5. Can you use white chocolate in place of bitter sweet or semi sweet chocolate? So instead of a chocolate cake it would be white chocolate cake?

  6. Hi gretchen, thank you for the amazing information

    I recently baked brownie cookies from a recipe handed to me by my frnd, her cookies were fab with great cakey texture and mine turned out flat and crispy n a horrible horrible spread. The only difference between ours was she used real chocolate and i used compound.i usualy swap compound for real chocolate with ease , without giving much thought. But this time, i dont kno, Is that the reason my cookies turned out this way ? I tried chilling the dough, freezing, diff temps. Double checked my leaving etc etc. I am soo disappointed n dejected. Spreading , crispy, flat cookies only coz of a different kind of chocolate, is dat possible ??? Looking forward for ur reply. Thank u

    1. Thank you so much for replying gretchen. 🙂 i shall def try with thr real stuff next time. ur recipes are fab. I shall try the brownie cookie as well soon. Thank u 🙂

  7. Hi Gretchen,

    May I ask what brand of chocolate are you using?
    Thank you for the wonderful recipes you are sharing to us.

    Godbless!

  8. I want to clarify as I spoke with a representative from Chocoley… Compound is in fact not chocolate. It has to have cocoa butter in the ingredients for it to be called chocolate according to the FDA. Take Sherries Berries for example— you never hear them or see them print chocolate covered strawberries.. they use alternative phrases like chocolatey goodness. Thats why real chocolate is more expensive. People need to know the difference and be aware of it as real chocolate is much healthier.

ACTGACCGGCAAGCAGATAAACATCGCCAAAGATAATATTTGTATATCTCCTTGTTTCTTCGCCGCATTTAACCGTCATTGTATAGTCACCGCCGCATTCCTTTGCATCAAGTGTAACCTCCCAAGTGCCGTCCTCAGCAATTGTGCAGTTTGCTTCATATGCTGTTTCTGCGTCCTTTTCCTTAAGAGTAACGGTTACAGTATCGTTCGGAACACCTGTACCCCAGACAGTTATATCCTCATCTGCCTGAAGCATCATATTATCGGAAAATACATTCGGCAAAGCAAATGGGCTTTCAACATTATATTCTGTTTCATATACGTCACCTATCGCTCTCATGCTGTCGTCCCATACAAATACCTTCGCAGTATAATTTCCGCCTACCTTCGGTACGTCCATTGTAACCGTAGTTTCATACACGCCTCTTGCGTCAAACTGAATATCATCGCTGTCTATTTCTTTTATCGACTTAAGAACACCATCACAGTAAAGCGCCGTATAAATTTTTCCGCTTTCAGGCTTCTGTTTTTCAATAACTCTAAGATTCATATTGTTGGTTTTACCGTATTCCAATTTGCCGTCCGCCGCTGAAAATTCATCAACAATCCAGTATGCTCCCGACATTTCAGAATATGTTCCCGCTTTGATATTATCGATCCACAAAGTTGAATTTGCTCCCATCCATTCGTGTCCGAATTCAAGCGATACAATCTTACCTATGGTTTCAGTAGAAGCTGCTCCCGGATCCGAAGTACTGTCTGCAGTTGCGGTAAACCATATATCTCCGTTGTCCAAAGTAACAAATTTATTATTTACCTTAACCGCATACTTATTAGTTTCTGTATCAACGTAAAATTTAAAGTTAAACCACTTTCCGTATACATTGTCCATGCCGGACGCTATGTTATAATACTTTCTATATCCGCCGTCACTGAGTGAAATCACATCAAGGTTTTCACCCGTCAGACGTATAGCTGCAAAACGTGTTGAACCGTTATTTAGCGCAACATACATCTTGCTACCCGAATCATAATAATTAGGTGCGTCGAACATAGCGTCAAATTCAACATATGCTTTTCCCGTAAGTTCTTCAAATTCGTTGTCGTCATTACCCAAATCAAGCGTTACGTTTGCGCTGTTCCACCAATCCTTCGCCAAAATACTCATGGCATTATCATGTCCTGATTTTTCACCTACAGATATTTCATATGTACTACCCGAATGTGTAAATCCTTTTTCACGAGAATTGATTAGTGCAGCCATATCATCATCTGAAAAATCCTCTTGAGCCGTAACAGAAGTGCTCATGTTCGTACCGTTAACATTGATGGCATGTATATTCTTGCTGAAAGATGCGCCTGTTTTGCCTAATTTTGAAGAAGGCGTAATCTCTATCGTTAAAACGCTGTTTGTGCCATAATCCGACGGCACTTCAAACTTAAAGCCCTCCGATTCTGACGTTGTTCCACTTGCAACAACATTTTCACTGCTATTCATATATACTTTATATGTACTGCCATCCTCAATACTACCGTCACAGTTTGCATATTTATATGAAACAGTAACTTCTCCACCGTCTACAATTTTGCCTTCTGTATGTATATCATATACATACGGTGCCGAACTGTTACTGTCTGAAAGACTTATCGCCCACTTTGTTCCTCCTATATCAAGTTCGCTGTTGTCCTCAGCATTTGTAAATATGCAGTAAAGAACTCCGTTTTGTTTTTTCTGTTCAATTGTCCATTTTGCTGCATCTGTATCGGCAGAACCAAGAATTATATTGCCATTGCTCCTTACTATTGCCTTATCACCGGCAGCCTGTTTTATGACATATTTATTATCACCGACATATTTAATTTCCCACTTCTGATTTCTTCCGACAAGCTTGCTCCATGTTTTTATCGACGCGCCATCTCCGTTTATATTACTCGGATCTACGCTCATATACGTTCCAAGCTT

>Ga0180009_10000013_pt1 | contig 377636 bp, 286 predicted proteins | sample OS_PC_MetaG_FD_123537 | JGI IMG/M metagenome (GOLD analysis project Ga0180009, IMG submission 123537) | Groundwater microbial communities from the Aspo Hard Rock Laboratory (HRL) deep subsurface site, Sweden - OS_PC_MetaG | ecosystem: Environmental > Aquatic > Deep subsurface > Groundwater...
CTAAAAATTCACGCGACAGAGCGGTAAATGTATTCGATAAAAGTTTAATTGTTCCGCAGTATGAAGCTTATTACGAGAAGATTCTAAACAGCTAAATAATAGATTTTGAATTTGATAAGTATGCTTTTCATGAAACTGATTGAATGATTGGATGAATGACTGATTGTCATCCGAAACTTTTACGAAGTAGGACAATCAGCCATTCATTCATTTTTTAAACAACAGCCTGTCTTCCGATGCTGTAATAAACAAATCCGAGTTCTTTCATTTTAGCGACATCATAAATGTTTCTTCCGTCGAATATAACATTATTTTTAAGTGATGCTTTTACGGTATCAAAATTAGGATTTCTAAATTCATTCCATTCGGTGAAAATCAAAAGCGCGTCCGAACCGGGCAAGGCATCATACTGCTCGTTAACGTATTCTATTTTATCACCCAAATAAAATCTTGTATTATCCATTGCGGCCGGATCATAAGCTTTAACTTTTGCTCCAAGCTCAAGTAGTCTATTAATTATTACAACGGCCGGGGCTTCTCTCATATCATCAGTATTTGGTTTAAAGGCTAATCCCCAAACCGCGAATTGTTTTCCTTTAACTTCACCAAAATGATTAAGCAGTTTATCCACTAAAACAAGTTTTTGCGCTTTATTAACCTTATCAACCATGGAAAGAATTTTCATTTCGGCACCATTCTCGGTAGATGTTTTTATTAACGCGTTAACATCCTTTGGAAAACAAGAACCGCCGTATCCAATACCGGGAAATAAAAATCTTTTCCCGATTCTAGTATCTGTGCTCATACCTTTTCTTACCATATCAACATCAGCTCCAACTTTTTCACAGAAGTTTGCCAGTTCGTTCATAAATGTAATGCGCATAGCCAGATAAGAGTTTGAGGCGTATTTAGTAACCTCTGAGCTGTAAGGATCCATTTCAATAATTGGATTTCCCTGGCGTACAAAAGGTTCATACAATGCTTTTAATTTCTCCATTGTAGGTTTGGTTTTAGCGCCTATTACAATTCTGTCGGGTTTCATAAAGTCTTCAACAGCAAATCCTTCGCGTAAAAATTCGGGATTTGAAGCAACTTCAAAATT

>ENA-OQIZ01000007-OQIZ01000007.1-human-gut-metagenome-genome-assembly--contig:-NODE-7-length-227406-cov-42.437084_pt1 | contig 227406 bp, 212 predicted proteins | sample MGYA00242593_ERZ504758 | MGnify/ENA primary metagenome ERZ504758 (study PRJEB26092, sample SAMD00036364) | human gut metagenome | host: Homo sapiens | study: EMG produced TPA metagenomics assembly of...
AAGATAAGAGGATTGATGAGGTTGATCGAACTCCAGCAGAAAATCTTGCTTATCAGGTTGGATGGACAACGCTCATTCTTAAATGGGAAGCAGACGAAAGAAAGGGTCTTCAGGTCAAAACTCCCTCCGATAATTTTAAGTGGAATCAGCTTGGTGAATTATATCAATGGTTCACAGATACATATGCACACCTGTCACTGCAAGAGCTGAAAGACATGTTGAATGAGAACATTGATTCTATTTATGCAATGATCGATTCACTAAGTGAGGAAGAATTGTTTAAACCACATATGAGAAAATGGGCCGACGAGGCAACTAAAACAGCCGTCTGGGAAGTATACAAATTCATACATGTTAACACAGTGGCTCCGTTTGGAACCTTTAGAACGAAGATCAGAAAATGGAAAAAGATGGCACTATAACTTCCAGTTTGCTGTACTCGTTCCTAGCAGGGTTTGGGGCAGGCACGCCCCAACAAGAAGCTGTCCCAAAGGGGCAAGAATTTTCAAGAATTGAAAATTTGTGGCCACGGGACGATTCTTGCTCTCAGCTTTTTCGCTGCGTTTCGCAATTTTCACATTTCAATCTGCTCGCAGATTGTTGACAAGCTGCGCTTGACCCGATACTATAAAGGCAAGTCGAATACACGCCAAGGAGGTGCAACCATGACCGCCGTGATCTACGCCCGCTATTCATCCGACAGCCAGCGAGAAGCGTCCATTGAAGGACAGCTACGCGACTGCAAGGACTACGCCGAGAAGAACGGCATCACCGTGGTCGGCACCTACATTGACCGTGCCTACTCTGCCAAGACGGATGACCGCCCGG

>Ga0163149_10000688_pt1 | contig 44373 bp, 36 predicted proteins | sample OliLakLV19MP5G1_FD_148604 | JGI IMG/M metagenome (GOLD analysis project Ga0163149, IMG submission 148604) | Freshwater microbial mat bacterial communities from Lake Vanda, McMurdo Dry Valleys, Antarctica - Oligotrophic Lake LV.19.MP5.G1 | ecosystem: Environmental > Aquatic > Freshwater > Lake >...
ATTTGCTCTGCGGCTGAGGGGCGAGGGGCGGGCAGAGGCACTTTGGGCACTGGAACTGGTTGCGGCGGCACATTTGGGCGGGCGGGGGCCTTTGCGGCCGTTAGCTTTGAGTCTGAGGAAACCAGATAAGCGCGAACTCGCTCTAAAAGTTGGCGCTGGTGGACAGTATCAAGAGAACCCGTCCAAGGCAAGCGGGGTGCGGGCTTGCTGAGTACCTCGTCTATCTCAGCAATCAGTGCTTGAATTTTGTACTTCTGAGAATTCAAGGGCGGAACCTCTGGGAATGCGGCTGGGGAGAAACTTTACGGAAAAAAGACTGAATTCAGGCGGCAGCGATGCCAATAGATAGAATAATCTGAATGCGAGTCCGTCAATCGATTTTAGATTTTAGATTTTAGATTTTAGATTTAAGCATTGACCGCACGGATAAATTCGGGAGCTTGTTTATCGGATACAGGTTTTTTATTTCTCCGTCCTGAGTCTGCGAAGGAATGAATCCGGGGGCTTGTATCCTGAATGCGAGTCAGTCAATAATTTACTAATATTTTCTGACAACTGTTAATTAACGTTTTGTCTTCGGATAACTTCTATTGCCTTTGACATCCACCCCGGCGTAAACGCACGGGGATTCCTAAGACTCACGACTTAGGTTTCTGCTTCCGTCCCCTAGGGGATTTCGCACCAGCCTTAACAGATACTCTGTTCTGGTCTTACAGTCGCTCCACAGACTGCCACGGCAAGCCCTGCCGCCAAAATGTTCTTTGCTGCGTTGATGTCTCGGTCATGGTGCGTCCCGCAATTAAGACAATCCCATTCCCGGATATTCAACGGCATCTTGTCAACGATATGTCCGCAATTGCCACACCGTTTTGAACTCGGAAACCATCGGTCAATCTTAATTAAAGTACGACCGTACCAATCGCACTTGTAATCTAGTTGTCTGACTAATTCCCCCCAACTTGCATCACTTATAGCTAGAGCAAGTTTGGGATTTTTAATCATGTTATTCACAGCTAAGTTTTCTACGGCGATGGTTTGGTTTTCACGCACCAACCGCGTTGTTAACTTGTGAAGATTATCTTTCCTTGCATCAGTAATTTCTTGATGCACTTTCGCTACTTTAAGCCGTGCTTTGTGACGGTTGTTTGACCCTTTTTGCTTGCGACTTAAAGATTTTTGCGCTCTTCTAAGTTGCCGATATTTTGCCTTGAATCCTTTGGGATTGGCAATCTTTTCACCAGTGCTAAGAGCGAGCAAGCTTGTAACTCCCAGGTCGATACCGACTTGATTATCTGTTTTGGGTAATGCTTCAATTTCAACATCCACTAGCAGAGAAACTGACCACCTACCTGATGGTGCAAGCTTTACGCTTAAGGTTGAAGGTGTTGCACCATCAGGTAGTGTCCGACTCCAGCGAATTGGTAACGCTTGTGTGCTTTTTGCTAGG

9. Hi I’d like toake the mirror glaze what chocolate would you suggest using please and can I get it at Walmart and other stores ? Thank you

    1. yes you can use Baker’s Brand it is in Walmart/ target most supermarkets carry that brand in the baking aisle

  10. Hi, I have a question about using unsweetened chocolate and adding honey to it along with heavy cream to make an no sugar ganache.My granddaughter is unable to have anything except honey or maple syrup for sweetness .Has anybody tried to make this???

  11. hi Gretchen, for the chocolate icing recipe, can I used stabilizer mixture like you used in your stabilized whipped cream? its very hot here in the Philippines. my chocolate icing after taken out in the fridge ends up just like a spreading consistency or do i just need to adjust the ratio of cream and chocolate. Please advised. Pleeaase. thank you.

  12. Hi Gretchen,

    I am making your recipe of peanut butter and chocolate cheesecake with reese, and I realize that I bought bittersweet chocolate instead of semi-sweet. How much sugar should I add… and should I add anything else? Thank you very much!

    1. You could add another ¼cup or not at all, I love bittersweet chocolate and with the sweet from the caramel you may not feel it needs it, BUT I ewould hate for you to think the opposite after its baked when its too late, so ¼ ought to do it